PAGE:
1. Ibwas wondering if they will continue to operate it, like the IRS did with the Atlanta strip club ( The Gold Club, I think).

      1. The two of you missed your opportunity to demonstrate your diplomatic skills. The game is full now. jerks.

        This is going to be a FYTW trial, just like Bernie Von Nauthaus.

        1. And I’ve got a first class seat.

          The only thing missing is popcorn.

        2. I am amused by the fact that the Sultan trashmnstr of the Ottomans didn’t get Turkey (who the hell named it Turkey and not the Ottoman Empire???).

  2. “That Rentboy.com was advising its clients that they could not advertise prostitution and warned them whenever there were police anti-prostitution activities in their area is apparently proof that they were promoting prostitution.”

    The fact they were telling people who used their site when there were anti-prostituton stings in the area, actually is pretty compelling evidence they knew they were helping prostitutes. It’s just that prostitution shouldn’t be illegal.

    No dumb shit in this complaint is going to infuriate me more than the fact that it’s even possible to jail people for selling sex for money.

    1. How is this different than mapping drunk driver checkpoints or signaling speed traps?

      They aren’t the military working with classified information, are they? (If one can even count that such a thing is required… which I don’t think it is.)

      Warning someone, who isn’t already being looked for with warrant, that 5 O is prowling shouldn’t be evidence of anything other than free speech.

    2. The fact they were telling people who used their site when there were anti-prostituton stings in the area, actually is pretty compelling evidence they knew they were helping prostitutes.

      If this is the case, there is compelling evidence that every hospital in the country that has a compliance program knows they are committing fraud and abuse.

      When I tell my peeps “No, you can’t buy referrals from docs”, that should be used against us?

      1. They’re an organization that hooks people up with hot young men and then warns those hot young men when there is a prostitution sting in the area.

        “Oh yeah, we’re totally not facilitating prostitution though.”

        1. Compliance with the law is evidence of breaking the law comrade!

        2. Do you even Section 230 of the Communications Decency Act, bro?

          Actually it’d be interesting if they pulled in DHS for the raid partly in order to generate federal charges which could bypass the protections related to Section 230.

          “Section 230’s coverage is not complete: it excepts federal criminal liability and intellectual property law.”

          If Rentboy wasn’t generating illicit content, holding them liable would be like holding Reason liable for death threats made on its forum or something.

        3. They’re an organization that hooks people up with hot young men and then warns those hot young men when there is a prostitution sting in the area.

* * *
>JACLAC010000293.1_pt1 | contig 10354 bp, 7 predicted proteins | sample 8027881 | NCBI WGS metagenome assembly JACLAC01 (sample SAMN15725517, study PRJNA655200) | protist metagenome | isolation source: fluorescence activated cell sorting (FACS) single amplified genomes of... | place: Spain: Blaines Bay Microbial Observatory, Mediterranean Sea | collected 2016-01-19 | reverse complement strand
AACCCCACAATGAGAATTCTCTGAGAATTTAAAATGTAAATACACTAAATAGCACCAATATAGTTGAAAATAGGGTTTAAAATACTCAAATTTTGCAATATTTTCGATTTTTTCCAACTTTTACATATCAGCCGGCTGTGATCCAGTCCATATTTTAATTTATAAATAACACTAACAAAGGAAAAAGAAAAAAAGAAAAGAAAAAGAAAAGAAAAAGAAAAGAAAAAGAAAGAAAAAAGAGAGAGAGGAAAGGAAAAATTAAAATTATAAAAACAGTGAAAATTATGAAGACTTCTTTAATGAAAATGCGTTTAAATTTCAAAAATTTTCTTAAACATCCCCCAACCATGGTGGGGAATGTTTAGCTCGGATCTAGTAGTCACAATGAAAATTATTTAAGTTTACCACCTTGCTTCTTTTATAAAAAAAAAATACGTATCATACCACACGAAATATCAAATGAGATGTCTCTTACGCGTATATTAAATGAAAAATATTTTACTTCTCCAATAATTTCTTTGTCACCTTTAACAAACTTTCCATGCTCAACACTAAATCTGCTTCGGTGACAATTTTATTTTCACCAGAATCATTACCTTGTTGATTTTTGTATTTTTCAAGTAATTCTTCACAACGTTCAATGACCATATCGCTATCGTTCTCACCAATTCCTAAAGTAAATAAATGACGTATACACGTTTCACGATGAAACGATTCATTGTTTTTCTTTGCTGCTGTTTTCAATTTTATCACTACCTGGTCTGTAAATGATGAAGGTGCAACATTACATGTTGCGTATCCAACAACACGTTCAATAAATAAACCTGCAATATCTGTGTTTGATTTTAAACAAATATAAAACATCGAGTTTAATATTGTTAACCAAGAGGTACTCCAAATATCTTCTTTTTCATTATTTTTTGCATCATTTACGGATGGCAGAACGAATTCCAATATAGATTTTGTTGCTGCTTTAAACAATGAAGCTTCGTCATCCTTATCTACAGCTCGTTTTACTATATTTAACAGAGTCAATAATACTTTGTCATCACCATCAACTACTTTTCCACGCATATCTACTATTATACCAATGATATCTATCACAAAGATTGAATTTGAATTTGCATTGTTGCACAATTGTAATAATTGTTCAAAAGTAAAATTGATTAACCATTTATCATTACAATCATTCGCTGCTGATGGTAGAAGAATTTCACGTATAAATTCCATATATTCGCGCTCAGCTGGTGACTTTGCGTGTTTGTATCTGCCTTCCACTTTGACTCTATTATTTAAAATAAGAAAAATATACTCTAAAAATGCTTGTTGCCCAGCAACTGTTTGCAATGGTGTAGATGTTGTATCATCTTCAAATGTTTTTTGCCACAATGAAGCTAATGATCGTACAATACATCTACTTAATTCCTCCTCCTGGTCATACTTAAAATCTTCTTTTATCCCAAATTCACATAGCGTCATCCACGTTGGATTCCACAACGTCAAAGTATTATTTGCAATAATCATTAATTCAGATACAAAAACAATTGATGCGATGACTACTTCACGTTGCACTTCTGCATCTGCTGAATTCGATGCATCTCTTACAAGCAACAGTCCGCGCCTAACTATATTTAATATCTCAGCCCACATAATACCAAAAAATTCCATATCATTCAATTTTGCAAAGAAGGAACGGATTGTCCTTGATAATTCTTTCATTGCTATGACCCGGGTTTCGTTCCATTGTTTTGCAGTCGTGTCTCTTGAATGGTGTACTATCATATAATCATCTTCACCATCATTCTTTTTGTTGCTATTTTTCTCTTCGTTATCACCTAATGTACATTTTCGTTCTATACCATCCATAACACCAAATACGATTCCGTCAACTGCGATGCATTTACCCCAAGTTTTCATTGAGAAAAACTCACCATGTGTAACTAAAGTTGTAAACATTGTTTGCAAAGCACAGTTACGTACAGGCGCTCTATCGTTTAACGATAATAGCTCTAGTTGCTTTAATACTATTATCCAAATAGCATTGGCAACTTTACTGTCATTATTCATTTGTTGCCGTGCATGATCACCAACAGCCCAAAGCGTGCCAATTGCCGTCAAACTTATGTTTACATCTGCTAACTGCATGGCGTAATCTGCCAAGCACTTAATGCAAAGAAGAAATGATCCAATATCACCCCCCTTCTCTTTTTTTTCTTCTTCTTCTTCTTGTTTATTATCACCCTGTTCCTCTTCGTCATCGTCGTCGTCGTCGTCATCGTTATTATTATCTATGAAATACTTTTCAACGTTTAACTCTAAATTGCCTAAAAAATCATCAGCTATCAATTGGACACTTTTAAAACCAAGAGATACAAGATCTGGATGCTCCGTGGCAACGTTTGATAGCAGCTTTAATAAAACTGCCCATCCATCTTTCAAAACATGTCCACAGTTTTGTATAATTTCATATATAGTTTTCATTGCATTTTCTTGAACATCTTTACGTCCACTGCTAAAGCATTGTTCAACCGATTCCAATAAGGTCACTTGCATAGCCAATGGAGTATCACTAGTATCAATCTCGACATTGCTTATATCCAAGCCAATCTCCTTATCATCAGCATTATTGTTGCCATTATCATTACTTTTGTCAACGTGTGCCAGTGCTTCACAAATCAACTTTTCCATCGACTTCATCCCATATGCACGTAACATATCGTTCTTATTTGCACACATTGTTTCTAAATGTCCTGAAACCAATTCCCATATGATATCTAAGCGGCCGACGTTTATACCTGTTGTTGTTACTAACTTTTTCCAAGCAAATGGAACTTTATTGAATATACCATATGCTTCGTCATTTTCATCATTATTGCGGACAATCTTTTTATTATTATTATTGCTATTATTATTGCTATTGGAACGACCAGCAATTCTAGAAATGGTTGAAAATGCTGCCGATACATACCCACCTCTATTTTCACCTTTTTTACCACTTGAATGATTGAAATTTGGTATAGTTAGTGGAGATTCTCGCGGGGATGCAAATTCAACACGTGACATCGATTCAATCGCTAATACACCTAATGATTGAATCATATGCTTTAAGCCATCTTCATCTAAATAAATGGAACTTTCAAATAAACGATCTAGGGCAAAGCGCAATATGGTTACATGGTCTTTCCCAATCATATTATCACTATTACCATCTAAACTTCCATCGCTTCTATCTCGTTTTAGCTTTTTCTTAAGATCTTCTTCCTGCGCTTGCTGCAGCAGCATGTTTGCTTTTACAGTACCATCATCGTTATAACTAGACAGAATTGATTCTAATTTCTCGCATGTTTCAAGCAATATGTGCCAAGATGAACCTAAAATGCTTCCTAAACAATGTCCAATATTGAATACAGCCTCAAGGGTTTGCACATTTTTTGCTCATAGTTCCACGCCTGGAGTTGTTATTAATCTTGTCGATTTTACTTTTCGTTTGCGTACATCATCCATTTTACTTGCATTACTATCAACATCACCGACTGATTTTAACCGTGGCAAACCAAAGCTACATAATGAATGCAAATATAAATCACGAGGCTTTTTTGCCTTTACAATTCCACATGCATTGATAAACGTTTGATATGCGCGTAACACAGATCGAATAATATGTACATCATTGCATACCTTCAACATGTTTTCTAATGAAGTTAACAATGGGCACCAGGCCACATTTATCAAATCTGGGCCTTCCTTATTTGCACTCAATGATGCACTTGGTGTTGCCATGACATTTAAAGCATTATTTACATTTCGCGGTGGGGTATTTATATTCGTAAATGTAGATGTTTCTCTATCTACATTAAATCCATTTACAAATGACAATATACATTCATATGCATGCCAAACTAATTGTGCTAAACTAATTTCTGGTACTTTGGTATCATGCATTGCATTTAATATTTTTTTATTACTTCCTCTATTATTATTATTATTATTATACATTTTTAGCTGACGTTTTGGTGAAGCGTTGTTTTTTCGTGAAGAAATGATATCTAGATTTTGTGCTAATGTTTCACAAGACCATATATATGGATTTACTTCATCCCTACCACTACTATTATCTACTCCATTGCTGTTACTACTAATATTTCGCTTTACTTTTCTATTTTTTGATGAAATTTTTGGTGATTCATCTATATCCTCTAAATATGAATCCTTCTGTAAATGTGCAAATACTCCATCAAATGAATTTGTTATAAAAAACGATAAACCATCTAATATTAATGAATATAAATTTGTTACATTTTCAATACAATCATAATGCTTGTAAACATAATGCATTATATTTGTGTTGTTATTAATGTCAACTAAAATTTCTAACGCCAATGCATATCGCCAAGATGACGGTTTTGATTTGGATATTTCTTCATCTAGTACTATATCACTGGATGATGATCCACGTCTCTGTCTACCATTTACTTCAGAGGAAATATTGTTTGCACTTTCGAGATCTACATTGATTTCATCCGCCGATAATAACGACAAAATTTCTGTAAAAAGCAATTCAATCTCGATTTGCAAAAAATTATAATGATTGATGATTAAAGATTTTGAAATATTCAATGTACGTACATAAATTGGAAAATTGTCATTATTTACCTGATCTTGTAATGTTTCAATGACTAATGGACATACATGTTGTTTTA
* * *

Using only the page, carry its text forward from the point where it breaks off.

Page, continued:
And we’re an organization that hooks patients up with doctors, and then warns our staff (and those doctors) that the federal government has made fraud and abuse an enforcement priority.

      2. Same with lawyers who advise on the limits of any laws relating to anything.

  3. Trying…. to… care….

    Can’t… do…. it…

    1. Well… in principle…

    2. First they came for the rentboys…

    3. Don’t strain yourself there, big boy.

  4. “The DOJ wants a payday. The final four pages of the indictment list everything the U.S. attorney’s office wants to seize and keep from Rentboy.com. It includes $71,000 taken from Rentboy.com’s, office, about $228,000 from four different bank accounts (including Hurant’s personal bank account), approximately $1.2 million from two Ameritrade accounts held by Hurant and Easy Rent Systems, and ownership of the Rentboy.com Internet domain name.”

    Okay, I was wrong. This infuriates me too. One would think that if sex trafficking is such a scourge that money should go to helping sex trafficking victims rather than lining the DOJ’s pockets.

  5. How can anyone believe these guys are innocent? They had a private server! They inputted certain codes! They instructed their staff to review emails! Most sensitive nature under the sun! Obligation under oath! I saw a blackberry! That’s the backstory! Someone get me my woodchipper!!!

    1. How do you hate man-whores so, by comparing them to someone as disgusting and unethical as Hillary?

    2. Show us on the doll where the rentboy touched you, AM.

      1. Haha I wish. Rentboy prices are too damn high. Seriously who can afford that? I won’t miss them one bit. Thanks FBI for keeping sex risky and cheap.

  6. So now we should be infuriated that they’re pointing out that rentboy was renting out boys?

    Look, I think people should be able to do whatever they consent freely to do with their bodies–that includes selling it, or renting it out, and I support policies and candidates who see things my way.

    I also understand that society is not yet as enlightened as I am, and finds a lot of what I accept to be illegal.

    So I understand that, if I get caught doing something society considers illegal, I’m gonna have to deal with the consequences of my actions.

    So why should the sainted founder of rentboy be treated any different?

    1. It’s like nobody here is familiar with the same law that makes Reason not liable for commenters saying they’d like to see people thrown into woodchippers. The way they handled prostitution, as described in the above article and the indictment:

      The indictment notes that escort advertisements in advance and told escorts they could not actually offer sex for money, because that was illegal. What they could offer was their time in exchange for money.

      was in compliance with previous rulings on how Section 230 of the Communications Decency Act should be applied, such as a similar case in 2009 involving Craigslist. Now please continue masturbating furiously about your well-formed opinions on this case.

      1. Yeah. I know that. They used weasel words to hide what they were doing. Everyone understands.

        People get busted all the time when their weasel words don’t weasel good enough that one time. Why should we cry over rentboy particularly?

        1. You’ve convinced me!

          If you ever get arrested over one of the three felonies you likely commit every day, we’ll not waste any time caring about you.

        2. Were you upset that they went after Reason because of commenters commenting about woodchippers?

          If section 230 protections fail for places like rentboy, they’ll fail for comment sections, facebooks and everything else with user-generated content. This law defines the rules for the internet as we know it. But fuck it, fags are icky and apparently “saint” people so fuck them, amirite!?

  7. Fucking rent-seekers.

    1. Fucking [rent-seekers]? Or [fucking-rent] seekers? Works both ways.